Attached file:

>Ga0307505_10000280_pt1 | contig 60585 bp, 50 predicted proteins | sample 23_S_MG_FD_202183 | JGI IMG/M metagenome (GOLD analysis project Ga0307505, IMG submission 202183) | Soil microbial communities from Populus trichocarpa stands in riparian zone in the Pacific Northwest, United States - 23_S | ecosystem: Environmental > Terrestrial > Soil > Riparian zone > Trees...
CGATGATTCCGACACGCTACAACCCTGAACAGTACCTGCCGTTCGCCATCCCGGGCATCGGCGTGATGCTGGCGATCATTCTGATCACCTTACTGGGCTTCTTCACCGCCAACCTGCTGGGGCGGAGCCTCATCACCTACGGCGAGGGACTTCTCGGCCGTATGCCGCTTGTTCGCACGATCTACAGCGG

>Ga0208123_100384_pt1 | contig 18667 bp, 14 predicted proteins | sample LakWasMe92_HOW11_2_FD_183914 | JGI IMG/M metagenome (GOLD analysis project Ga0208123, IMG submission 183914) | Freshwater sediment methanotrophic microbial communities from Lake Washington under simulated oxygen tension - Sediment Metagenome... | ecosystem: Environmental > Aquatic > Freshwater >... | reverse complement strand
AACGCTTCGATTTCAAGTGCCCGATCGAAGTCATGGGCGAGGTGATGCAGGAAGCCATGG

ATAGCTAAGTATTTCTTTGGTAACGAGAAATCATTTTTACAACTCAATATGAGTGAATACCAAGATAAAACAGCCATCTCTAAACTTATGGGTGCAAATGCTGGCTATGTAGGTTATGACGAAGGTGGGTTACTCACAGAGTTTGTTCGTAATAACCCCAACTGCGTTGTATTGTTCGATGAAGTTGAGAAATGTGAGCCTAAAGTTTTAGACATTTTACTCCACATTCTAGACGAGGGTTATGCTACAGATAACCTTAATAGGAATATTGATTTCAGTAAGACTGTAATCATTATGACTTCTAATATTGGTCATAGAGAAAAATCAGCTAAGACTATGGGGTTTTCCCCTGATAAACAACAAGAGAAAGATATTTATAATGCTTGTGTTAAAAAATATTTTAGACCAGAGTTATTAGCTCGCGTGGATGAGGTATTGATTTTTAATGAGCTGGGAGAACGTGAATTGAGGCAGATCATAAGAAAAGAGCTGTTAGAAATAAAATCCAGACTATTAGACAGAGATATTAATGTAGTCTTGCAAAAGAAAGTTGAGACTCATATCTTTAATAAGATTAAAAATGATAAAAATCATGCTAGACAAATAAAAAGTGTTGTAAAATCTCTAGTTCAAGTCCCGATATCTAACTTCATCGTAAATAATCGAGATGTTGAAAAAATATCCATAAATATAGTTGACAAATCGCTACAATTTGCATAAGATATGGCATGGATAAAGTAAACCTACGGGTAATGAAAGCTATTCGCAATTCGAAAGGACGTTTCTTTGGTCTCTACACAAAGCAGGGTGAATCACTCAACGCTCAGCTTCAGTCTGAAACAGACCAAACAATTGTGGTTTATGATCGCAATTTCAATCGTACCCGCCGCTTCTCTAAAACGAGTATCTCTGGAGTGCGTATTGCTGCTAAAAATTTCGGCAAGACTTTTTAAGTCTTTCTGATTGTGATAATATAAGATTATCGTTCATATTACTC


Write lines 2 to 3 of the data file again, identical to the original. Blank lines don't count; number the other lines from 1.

CGATGATTCCGACACGCTACAACCCTGAACAGTACCTGCCGTTCGCCATCCCGGGCATCGGCGTGATGCTGGCGATCATTCTGATCACCTTACTGGGCTTCTTCACCGCCAACCTGCTGGGGCGGAGCCTCATCACCTACGGCGAGGGACTTCTCGGCCGTATGCCGCTTGTTCGCACGATCTACAGCGG

>Ga0208123_100384_pt1 | contig 18667 bp, 14 predicted proteins | sample LakWasMe92_HOW11_2_FD_183914 | JGI IMG/M metagenome (GOLD analysis project Ga0208123, IMG submission 183914) | Freshwater sediment methanotrophic microbial communities from Lake Washington under simulated oxygen tension - Sediment Metagenome... | ecosystem: Environmental > Aquatic > Freshwater >... | reverse complement strand